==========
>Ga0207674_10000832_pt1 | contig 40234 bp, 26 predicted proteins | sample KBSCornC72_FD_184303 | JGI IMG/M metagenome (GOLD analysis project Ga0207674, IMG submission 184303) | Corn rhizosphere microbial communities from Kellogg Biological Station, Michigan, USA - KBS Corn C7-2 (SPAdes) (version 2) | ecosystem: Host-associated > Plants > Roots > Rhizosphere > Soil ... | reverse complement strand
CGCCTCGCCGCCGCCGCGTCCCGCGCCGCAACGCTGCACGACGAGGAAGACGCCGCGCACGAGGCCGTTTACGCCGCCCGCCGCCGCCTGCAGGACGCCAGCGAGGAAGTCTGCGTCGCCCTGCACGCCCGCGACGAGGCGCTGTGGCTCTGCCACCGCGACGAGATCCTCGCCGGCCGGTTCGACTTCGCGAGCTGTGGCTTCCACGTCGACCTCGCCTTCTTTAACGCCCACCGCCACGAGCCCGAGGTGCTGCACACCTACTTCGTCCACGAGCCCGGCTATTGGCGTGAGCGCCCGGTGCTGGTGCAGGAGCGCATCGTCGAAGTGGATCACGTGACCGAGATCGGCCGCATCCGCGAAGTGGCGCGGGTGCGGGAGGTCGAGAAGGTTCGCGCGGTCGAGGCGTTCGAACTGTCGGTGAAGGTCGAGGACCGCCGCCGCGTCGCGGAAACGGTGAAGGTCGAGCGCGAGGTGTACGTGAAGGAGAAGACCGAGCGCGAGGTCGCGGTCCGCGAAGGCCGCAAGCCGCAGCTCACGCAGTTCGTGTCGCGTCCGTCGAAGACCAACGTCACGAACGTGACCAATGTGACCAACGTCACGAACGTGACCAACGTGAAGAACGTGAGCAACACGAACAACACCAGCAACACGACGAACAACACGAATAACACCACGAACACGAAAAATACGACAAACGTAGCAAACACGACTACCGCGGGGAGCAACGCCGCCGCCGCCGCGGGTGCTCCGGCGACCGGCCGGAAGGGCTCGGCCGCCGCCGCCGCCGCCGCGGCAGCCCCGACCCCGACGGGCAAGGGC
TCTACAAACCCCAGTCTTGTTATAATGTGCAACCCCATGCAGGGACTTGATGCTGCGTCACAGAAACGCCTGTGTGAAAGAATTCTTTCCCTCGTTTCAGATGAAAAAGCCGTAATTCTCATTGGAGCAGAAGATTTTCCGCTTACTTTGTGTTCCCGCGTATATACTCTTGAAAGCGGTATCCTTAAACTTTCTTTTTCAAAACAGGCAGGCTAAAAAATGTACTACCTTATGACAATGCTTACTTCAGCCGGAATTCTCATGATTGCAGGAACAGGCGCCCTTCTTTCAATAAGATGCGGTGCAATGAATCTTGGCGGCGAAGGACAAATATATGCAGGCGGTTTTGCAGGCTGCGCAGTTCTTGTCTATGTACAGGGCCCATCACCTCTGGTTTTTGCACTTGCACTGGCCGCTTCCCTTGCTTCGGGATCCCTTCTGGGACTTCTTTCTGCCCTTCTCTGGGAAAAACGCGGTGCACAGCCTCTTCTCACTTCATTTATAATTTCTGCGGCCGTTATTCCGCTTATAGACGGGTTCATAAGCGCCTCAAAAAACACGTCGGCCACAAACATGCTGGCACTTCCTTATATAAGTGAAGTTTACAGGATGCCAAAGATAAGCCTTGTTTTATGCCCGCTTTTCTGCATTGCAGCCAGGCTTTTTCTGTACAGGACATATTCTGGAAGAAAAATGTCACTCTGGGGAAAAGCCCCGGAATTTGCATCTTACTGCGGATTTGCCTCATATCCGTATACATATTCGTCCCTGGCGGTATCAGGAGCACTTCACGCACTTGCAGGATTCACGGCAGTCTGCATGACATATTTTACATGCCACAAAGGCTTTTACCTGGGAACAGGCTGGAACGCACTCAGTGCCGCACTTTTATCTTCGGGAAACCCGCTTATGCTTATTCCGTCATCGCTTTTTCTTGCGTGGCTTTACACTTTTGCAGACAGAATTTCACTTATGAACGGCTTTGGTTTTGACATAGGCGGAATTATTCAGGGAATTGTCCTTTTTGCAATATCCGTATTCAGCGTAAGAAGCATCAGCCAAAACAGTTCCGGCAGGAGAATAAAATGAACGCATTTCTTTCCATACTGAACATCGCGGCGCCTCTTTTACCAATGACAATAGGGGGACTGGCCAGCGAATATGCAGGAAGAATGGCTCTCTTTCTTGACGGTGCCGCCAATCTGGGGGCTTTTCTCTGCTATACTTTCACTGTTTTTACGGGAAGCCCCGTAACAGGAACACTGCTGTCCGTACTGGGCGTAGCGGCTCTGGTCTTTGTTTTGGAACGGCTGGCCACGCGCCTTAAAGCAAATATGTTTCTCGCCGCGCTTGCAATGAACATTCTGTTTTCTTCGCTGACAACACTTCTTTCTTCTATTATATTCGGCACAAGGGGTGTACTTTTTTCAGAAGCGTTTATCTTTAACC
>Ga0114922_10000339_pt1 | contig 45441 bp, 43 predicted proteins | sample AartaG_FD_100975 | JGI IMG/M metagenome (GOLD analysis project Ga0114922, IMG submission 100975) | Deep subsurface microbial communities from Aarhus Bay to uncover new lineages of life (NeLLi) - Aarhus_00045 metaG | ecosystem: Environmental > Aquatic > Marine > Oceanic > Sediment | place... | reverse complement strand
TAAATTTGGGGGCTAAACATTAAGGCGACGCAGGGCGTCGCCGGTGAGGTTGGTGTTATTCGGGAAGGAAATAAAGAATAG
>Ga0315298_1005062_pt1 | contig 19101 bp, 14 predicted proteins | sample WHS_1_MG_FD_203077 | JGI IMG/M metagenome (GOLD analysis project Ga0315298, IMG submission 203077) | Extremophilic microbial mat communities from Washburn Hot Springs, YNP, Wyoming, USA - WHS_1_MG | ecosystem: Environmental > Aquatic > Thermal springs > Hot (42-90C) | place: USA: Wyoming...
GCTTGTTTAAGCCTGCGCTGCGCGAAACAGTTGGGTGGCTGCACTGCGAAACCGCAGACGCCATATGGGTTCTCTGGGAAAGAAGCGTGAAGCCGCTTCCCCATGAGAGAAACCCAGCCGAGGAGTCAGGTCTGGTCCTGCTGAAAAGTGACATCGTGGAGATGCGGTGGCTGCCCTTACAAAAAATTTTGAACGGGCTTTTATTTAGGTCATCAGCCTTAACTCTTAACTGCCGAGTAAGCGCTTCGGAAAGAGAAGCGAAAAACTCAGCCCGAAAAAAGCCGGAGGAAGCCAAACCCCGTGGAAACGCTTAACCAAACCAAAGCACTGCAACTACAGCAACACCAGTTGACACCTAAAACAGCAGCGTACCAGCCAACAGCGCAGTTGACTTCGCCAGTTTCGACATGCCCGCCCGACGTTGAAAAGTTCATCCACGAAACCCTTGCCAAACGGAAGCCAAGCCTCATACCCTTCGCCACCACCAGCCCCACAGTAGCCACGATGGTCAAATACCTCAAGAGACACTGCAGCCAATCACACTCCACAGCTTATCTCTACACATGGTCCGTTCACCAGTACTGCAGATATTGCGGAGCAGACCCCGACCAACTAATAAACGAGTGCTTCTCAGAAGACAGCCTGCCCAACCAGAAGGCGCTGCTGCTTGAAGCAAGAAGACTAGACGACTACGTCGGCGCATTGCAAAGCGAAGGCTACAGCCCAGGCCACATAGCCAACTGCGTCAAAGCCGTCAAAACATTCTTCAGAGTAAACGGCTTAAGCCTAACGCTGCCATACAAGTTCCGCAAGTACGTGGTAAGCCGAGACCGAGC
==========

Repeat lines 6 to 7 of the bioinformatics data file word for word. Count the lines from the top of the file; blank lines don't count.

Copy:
>Ga0315298_1005062_pt1 | contig 19101 bp, 14 predicted proteins | sample WHS_1_MG_FD_203077 | JGI IMG/M metagenome (GOLD analysis project Ga0315298, IMG submission 203077) | Extremophilic microbial mat communities from Washburn Hot Springs, YNP, Wyoming, USA - WHS_1_MG | ecosystem: Environmental > Aquatic > Thermal springs > Hot (42-90C) | place: USA: Wyoming...
GCTTGTTTAAGCCTGCGCTGCGCGAAACAGTTGGGTGGCTGCACTGCGAAACCGCAGACGCCATATGGGTTCTCTGGGAAAGAAGCGTGAAGCCGCTTCCCCATGAGAGAAACCCAGCCGAGGAGTCAGGTCTGGTCCTGCTGAAAAGTGACATCGTGGAGATGCGGTGGCTGCCCTTACAAAAAATTTTGAACGGGCTTTTATTTAGGTCATCAGCCTTAACTCTTAACTGCCGAGTAAGCGCTTCGGAAAGAGAAGCGAAAAACTCAGCCCGAAAAAAGCCGGAGGAAGCCAAACCCCGTGGAAACGCTTAACCAAACCAAAGCACTGCAACTACAGCAACACCAGTTGACACCTAAAACAGCAGCGTACCAGCCAACAGCGCAGTTGACTTCGCCAGTTTCGACATGCCCGCCCGACGTTGAAAAGTTCATCCACGAAACCCTTGCCAAACGGAAGCCAAGCCTCATACCCTTCGCCACCACCAGCCCCACAGTAGCCACGATGGTCAAATACCTCAAGAGACACTGCAGCCAATCACACTCCACAGCTTATCTCTACACATGGTCCGTTCACCAGTACTGCAGATATTGCGGAGCAGACCCCGACCAACTAATAAACGAGTGCTTCTCAGAAGACAGCCTGCCCAACCAGAAGGCGCTGCTGCTTGAAGCAAGAAGACTAGACGACTACGTCGGCGCATTGCAAAGCGAAGGCTACAGCCCAGGCCACATAGCCAACTGCGTCAAAGCCGTCAAAACATTCTTCAGAGTAAACGGCTTAAGCCTAACGCTGCCATACAAGTTCCGCAAGTACGTGGTAAGCCGAGACCGAGC